I posted one of my slightly older stories, a wRHG battle against Sadko. Normally, I wouldn't post wRHG battles, because they're more vignettes than actual stories. However, there's a bit more going on with this one, so I thought I'd post it up and then write up some comments.
This is a companion to "Jasper vs. Sadko", which you should read for context before jumping into this. I'll be talking about wRHG as a platform in general, then some plot development.
(And no, I haven't seen Chinatown. I really should, though.)
What the hell is wRHG?
Good question, anonymous denizen of the internet! To answer this question, I will tell a story.
Long ago, in a faraway land, there was a website called FluidAnims. It was a rollicking meadow full of sunshine and rainbows where amateurs from all over the world could come and animate stick figures.
In FluidAnims, there was a little thing called RHG, or Rock Hard Gladiators. In it, people would create their own characters with powers (usually involving elemental abilities and/or swords) and appearances (meaning a hexadecimal color code and maybe a scarf—they're stick figures, after all) and then pit them against one another, by which I mean both people would animate their character punching the other person's character in the face. Then the community would watch them and vote on whose facepunching was more facepunchy.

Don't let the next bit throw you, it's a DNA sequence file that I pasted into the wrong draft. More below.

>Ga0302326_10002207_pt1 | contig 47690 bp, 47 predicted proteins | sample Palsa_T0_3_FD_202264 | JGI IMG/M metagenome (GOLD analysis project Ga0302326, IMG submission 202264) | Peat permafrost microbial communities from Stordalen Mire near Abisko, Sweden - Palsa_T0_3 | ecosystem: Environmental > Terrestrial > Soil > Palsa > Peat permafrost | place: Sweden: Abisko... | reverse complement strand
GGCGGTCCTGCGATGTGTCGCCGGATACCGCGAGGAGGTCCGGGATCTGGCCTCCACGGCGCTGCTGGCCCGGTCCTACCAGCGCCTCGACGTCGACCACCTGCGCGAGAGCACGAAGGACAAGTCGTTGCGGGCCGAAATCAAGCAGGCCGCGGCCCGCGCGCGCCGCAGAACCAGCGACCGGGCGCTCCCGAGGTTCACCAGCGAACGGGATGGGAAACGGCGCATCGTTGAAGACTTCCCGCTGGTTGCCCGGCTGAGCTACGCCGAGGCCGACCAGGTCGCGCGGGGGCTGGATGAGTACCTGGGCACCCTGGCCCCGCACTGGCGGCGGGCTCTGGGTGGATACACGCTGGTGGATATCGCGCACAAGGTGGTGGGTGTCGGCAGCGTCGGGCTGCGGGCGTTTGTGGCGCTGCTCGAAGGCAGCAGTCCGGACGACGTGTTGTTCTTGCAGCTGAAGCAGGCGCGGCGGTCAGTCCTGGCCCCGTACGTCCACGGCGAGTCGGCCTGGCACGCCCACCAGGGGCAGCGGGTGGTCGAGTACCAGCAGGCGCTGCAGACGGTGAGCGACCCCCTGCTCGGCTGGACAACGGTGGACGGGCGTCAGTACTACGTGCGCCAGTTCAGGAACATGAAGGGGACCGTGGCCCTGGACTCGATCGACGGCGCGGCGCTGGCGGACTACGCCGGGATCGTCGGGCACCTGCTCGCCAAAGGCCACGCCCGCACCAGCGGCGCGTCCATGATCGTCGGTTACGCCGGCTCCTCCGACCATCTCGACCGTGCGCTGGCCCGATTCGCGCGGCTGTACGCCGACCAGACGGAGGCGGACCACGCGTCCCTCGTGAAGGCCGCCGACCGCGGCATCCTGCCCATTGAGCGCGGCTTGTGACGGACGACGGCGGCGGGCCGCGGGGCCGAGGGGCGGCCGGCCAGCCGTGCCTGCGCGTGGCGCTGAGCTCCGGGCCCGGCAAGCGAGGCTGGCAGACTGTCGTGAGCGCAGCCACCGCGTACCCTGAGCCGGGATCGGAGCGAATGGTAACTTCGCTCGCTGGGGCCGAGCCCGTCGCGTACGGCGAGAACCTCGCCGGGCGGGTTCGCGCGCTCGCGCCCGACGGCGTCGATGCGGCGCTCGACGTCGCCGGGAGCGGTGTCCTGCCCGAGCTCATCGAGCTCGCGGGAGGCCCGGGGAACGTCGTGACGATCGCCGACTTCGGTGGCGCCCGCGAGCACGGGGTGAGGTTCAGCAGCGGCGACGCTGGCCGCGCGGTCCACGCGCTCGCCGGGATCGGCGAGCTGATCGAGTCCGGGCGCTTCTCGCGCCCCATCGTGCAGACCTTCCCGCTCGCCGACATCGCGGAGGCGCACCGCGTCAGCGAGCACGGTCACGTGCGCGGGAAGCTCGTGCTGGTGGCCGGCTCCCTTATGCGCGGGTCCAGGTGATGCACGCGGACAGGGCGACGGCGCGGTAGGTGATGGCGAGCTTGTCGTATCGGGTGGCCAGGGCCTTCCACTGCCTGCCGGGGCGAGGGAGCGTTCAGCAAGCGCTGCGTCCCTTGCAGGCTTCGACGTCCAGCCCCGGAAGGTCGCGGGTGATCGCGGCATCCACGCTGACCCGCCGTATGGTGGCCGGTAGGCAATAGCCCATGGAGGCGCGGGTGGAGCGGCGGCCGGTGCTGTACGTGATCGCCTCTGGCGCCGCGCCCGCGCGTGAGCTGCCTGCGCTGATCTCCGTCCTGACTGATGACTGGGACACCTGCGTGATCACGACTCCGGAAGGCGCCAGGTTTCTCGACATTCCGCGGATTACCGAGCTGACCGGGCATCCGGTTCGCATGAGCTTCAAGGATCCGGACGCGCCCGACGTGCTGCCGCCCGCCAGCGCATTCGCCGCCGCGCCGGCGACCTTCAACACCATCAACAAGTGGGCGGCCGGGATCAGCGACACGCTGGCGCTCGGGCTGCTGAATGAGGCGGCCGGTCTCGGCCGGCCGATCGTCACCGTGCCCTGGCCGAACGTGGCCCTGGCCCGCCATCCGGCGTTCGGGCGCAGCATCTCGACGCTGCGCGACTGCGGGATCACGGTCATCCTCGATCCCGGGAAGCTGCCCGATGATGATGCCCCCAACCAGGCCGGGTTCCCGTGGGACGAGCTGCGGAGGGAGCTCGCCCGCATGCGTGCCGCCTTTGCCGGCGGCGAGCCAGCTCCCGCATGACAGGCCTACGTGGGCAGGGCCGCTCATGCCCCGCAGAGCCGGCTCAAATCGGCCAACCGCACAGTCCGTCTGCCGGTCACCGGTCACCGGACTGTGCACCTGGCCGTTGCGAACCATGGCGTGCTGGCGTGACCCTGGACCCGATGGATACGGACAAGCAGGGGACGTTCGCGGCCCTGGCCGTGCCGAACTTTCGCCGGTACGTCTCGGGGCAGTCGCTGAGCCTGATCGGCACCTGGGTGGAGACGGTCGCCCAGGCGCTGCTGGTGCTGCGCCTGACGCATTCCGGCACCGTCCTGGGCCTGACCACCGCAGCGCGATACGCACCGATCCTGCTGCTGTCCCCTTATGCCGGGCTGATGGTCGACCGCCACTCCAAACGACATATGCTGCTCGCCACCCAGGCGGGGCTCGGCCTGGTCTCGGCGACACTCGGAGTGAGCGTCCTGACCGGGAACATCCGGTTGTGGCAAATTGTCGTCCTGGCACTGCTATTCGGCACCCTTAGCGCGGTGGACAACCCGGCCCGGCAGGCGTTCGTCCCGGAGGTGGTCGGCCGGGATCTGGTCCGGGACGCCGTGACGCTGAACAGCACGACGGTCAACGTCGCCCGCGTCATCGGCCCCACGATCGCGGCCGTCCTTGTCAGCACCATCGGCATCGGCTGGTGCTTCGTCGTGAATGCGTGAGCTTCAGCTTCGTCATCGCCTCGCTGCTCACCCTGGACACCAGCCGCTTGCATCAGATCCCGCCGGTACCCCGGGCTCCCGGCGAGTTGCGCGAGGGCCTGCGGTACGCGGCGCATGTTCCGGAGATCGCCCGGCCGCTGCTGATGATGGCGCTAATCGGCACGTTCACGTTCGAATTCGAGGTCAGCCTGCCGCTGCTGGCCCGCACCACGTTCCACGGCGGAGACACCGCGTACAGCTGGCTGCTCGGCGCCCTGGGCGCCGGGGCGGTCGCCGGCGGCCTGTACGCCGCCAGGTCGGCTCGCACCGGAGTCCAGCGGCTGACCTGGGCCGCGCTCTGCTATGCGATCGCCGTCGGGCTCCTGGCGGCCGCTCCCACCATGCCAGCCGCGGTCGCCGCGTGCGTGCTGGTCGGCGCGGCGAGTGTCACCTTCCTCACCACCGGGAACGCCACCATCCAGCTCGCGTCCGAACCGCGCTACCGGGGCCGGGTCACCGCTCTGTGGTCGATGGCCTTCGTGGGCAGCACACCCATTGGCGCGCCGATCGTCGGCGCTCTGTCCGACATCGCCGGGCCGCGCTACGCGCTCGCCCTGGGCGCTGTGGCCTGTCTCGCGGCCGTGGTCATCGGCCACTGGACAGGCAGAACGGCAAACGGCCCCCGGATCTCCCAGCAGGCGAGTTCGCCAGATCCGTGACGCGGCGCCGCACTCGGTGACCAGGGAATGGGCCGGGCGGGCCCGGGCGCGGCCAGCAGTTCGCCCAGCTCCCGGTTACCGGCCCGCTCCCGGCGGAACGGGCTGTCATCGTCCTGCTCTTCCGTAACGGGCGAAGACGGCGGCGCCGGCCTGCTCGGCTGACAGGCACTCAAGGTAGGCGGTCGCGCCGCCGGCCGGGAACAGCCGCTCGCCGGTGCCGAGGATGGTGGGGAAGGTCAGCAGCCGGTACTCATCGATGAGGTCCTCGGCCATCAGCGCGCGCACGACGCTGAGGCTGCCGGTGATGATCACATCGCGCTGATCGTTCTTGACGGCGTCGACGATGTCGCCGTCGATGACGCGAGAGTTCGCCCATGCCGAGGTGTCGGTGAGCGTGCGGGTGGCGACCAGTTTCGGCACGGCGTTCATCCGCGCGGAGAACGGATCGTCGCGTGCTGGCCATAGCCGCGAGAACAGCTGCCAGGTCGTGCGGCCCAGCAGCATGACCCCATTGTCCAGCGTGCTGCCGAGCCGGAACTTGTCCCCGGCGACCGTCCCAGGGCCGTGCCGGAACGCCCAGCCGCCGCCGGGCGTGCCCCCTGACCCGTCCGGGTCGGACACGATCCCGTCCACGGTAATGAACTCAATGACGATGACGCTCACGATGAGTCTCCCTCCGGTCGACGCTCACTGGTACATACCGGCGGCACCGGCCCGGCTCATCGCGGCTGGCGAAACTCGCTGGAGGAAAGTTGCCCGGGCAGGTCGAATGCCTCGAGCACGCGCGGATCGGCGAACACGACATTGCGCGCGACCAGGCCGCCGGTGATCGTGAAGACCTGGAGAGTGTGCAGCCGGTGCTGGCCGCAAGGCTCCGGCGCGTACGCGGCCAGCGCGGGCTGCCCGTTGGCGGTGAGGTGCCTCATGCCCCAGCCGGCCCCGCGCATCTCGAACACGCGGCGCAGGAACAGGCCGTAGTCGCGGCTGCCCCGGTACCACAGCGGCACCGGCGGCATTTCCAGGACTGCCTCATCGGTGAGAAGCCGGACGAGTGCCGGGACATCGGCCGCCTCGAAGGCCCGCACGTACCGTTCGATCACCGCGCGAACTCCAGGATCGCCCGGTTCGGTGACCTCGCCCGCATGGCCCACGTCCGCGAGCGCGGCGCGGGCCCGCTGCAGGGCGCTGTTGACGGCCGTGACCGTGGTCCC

People would tally up their points and show off how awesome they were, or, more likely, create a character and never use it, because animation is hard.
However, there was more to Fluidanims than just stick figures punching each other in the face. There was a subsection of the forums with art, coding, music, and writing. Somebody in the writing section, or the Writer's Lounge, said, "Hey, why don't we do that thing with the facepunching but do it with writing instead of animation?"
And lo, wRHG was born.
Fast forward a few years, a young girl named Jesse stumbled across the Elysian fields of FluidAnims. She lurked around the forums as she learned to animate stick figures. She finally signed up for the forums for the competition "20 Seconds to DIE", where Mr. Black Stick would kill Mr. Unassuming Blue Stick in a myriad of unfortunate ways, each taking 20 seconds.
Jesse and her walnut tree did not win.
Anyways, after a series of unrelated events, Jesse found out about wRHG and created her own character, Jasper, who was basically Jason from her then-going story, Bending the Light, but with a different background and slightly less ridiculous skill set.
Upon creating her character, she immediately ventured out to challenge the first person she saw who had some decent writing ability: WarCorrespondent.
She continued on to challenge six other people, garnering a total of five wins, two ties, and zero losses.